Move just what the doctor ordered

ASSOCIATE professor Russell Roberts, the man attributed with creating world-class mental health services at the Bloomfield campus in Orange, is leaving his role with the Western Local Health District (WLHD) after seven years.

Dr Roberts, the director of mental health and drug and alcohol services, has told the Central Western Daily he has taken up an offer to work in his field at a state and federal level.

Although he cannot disclose what his new role will be at this stage, Dr Russell says he’s looking forward to a new challenge.

“First of all I will take some time out to spend with my family,” Dr Roberts said.

WLHD chief executive officer Scott McLachlan said Dr Roberts had been instrumental in introducing a number of services at Bloomfield and throughout the WLHD.

“We will be sad to see him go - he’s made such an enormous contribution,” Mr McLachlan said.

Dr Roberts says he feels privileged to have worked with people passionate about mental health services.

“They are so dedicated and in the western area of New South Wales we now have one of the best mental health services in country or metropolitan areas,” he said.

“We are the envy of most of the country.”

Dr Roberts said in the last few years it had been gratifying to see the recognition of the importance of focusing on mental health as part of overall wellness.

“Particularly in the last 11 or 12 years, it is encouraging to see how far we have come with depression, for example,” he said.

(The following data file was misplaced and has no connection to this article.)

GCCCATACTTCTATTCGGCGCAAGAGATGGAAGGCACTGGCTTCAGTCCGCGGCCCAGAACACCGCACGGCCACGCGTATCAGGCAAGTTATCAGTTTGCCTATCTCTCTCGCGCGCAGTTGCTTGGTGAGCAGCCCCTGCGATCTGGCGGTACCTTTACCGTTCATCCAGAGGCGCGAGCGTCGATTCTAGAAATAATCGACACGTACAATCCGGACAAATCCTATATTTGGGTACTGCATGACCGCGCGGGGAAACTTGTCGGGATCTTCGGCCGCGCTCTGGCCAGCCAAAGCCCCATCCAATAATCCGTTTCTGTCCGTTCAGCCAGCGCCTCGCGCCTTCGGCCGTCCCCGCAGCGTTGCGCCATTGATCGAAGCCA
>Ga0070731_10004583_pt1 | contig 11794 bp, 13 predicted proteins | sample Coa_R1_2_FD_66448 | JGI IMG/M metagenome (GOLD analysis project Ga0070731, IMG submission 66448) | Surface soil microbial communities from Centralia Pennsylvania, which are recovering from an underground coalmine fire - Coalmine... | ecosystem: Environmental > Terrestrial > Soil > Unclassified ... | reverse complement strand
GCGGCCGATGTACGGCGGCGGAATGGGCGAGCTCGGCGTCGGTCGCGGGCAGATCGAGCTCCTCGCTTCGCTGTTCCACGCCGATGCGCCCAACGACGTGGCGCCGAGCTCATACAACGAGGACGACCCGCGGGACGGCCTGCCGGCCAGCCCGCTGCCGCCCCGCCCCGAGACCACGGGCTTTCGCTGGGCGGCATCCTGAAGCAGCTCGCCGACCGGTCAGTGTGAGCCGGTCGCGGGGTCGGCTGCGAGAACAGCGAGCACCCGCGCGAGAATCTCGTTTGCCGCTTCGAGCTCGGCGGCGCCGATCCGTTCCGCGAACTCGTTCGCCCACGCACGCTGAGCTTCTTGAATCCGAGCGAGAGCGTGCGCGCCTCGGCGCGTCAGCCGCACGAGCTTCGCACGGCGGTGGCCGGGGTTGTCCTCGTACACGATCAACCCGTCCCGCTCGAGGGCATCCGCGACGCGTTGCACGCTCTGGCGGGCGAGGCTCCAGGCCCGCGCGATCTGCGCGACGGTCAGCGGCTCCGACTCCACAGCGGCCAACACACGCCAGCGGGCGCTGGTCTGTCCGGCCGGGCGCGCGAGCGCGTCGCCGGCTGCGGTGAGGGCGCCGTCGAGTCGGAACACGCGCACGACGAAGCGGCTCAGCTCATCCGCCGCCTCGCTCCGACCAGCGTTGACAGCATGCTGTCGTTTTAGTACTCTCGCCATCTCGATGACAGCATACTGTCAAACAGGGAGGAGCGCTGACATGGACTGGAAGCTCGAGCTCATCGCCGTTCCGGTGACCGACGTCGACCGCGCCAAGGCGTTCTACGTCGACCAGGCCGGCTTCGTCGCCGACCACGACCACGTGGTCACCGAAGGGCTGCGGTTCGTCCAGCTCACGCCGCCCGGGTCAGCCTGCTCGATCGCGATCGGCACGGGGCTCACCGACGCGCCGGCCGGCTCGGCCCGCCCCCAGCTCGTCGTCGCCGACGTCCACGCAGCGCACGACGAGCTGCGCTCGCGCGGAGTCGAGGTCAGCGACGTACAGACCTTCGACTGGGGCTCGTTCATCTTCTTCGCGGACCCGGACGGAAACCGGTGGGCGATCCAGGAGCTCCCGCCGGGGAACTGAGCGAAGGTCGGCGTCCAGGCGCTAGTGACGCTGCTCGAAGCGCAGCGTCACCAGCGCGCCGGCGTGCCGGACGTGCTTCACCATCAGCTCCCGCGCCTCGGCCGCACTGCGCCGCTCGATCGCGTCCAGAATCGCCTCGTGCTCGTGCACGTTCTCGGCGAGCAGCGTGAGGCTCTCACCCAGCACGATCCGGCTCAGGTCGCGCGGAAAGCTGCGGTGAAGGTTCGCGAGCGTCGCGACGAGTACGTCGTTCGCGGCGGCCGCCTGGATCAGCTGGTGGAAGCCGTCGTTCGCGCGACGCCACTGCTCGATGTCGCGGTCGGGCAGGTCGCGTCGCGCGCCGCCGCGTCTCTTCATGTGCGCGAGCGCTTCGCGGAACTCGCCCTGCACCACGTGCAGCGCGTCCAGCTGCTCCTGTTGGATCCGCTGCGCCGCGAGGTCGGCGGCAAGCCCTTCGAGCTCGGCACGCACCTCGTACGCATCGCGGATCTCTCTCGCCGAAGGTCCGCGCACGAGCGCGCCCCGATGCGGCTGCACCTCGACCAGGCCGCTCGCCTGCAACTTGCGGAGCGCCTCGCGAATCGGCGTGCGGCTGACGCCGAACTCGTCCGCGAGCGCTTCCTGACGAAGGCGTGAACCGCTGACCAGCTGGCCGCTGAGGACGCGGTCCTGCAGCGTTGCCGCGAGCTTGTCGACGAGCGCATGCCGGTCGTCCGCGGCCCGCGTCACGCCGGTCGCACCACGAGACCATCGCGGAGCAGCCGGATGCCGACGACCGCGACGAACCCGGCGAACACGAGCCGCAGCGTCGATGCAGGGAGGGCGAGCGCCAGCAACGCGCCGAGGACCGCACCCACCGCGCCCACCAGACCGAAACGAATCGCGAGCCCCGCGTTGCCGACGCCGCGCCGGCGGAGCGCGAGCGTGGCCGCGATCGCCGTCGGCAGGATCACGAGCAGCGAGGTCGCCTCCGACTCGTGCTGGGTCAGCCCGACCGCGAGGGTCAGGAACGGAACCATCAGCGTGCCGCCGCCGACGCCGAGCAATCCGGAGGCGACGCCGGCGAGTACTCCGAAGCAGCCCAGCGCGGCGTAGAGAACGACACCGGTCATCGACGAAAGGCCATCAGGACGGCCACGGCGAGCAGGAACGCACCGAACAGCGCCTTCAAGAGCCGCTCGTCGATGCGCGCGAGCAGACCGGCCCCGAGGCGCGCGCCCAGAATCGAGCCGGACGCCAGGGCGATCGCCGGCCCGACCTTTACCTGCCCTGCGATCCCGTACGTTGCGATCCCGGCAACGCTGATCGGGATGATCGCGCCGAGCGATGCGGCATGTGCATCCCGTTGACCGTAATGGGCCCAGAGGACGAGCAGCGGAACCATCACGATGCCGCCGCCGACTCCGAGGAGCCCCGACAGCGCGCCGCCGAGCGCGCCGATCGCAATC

“For some people it can be a one-off and short-term experience, for others it may take a while to get back to full function and for others it can be ongoing and debilitating.

“Mental health has become more mainstream.”

Dr Roberts said the growing emphasis on maintaining good physical health for people with a mental health issue was now rightly well recognised.

When it comes to the issue of alcohol abuse in society in Australia he says there are no quick fixes but there needs to be a combined approach to improving the situation.

“Alcohol abuse causes extensive harm in our society and for some reason we are not like other countries,” he said.

“It will take time and effort to understand how it has happened and how we can get ourselves out of it.”

l If you or someone you know needs help with drug and alcohol issues call the Drug and Alcohol Helpline on 1300 887 000.

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